THE benchmark Eastern Young Cattle Indicator has soared to a new record, hitting 794 cents a kilogram carcase weight at the end of yesterday's saleyard action.
It has jumped just under 20c in the past week and is sitting a whopping 310c above year-ago levels.
The EYCI has set a new record around half a dozen times this year, the last being at the end of August when rain pushed it to 784c.
Short supply combined with good seasonal conditions continue to be the driving factor, with those looking to rebuild herds and restock numbers creating red hot competition around the rails.
Numbers at Roma on Tuesday, for example, were down by 454 head on the previous week and the buying panel was even larger, including both restockers and feedlotters. That saw a good number of light weight yearling steers exceed the 500c/kg mark, and top at 556c setting a new price record for steers at the Roma saleyards.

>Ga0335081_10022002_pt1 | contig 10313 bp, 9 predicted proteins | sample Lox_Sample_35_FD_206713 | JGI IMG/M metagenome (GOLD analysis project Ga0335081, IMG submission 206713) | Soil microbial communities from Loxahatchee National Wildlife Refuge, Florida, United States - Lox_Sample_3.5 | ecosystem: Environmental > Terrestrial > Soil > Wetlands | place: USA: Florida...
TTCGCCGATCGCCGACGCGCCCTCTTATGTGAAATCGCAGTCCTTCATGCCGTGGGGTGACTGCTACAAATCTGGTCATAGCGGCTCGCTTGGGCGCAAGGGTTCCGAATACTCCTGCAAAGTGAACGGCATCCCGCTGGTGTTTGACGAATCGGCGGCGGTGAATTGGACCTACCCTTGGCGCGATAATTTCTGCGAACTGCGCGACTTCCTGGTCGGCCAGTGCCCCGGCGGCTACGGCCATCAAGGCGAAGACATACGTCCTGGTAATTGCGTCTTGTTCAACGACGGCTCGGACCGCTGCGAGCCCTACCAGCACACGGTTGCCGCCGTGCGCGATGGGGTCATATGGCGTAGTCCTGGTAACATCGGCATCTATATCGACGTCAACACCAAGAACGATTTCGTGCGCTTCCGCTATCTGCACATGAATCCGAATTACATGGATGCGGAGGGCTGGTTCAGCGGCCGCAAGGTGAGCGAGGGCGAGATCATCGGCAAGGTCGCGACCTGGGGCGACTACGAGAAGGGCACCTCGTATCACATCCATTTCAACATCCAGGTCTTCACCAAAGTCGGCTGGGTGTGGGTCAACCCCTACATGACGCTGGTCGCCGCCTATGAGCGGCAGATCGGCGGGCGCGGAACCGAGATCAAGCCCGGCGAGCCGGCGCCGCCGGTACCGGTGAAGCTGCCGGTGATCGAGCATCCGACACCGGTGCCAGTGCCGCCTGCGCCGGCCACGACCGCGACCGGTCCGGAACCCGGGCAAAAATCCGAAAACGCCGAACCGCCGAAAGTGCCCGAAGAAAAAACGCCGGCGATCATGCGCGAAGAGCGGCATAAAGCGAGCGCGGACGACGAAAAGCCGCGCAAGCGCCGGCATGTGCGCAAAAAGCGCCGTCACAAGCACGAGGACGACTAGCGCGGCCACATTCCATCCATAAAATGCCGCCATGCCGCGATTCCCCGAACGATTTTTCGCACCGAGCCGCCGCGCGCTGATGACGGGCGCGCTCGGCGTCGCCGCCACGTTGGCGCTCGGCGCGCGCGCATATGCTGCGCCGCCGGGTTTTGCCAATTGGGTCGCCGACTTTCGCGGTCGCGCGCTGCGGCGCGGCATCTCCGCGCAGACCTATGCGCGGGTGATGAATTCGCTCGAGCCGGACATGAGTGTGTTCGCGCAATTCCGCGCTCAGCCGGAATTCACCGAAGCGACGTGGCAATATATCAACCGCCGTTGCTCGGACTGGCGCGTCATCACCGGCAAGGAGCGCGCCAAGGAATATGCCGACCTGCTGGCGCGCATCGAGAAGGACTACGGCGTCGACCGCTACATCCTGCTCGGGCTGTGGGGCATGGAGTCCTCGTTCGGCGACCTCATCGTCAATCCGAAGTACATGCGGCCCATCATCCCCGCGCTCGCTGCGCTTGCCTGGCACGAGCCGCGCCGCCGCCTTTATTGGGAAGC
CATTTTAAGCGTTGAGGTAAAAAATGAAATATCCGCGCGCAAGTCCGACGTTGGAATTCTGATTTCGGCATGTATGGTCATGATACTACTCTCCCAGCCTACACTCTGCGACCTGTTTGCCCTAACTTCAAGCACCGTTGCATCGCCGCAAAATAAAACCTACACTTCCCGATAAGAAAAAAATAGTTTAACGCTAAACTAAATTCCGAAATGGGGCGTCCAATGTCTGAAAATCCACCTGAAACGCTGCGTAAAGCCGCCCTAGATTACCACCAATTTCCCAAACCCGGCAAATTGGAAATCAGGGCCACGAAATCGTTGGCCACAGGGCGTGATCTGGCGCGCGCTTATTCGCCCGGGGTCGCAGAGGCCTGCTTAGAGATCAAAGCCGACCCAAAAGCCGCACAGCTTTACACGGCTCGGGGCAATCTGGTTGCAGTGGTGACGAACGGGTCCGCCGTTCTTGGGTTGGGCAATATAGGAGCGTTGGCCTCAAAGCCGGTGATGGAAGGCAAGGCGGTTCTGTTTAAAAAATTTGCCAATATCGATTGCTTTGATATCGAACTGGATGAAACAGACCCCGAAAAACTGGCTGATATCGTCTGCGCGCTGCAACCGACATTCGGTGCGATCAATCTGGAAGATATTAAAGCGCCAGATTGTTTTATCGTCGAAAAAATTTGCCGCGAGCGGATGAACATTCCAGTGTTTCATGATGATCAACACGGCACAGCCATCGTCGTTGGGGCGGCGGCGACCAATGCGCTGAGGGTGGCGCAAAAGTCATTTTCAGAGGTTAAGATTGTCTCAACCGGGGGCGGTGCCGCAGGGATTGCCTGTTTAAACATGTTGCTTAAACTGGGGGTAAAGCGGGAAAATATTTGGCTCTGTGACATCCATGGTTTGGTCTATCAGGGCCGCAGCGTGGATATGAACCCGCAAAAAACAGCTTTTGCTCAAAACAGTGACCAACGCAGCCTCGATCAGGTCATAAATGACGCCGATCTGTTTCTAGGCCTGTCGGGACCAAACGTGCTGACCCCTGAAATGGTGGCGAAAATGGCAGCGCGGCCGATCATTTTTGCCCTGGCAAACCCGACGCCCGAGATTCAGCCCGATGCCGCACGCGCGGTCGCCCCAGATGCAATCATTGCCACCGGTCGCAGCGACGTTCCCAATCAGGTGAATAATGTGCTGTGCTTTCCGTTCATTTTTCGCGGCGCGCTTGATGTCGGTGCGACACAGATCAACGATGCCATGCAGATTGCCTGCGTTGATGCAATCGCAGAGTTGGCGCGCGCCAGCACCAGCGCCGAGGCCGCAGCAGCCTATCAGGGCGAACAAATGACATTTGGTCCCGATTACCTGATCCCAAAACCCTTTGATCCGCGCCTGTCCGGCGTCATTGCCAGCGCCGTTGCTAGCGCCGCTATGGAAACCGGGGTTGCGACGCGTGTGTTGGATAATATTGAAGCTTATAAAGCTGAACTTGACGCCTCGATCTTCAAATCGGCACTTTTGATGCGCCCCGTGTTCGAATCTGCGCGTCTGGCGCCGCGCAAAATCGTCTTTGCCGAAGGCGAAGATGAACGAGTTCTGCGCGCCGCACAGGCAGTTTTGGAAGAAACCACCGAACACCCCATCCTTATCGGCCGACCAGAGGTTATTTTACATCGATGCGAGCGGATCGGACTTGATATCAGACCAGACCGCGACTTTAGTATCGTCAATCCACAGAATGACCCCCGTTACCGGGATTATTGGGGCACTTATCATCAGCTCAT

The story of plenty of feed in paddocks and not enough mouths has meant Australia's cattle market is travelling at odds with the rest of the world. Analysts have repeatedly pointed out Australian cattle are the most expensive now. Local conditions have all year dominated uncertainty playing out on global markets in the wake of the health pandemic.
Rabobank's latest Agribusiness Monthly update says the price spread between restocker steers and heavy steers is now up around the record levels seen in late 2016 - around 80c/kg.
Rabo's analysts project continued strong prices for young cattle through October, given the average or above-average rainfall forecasts for much of the East Coast.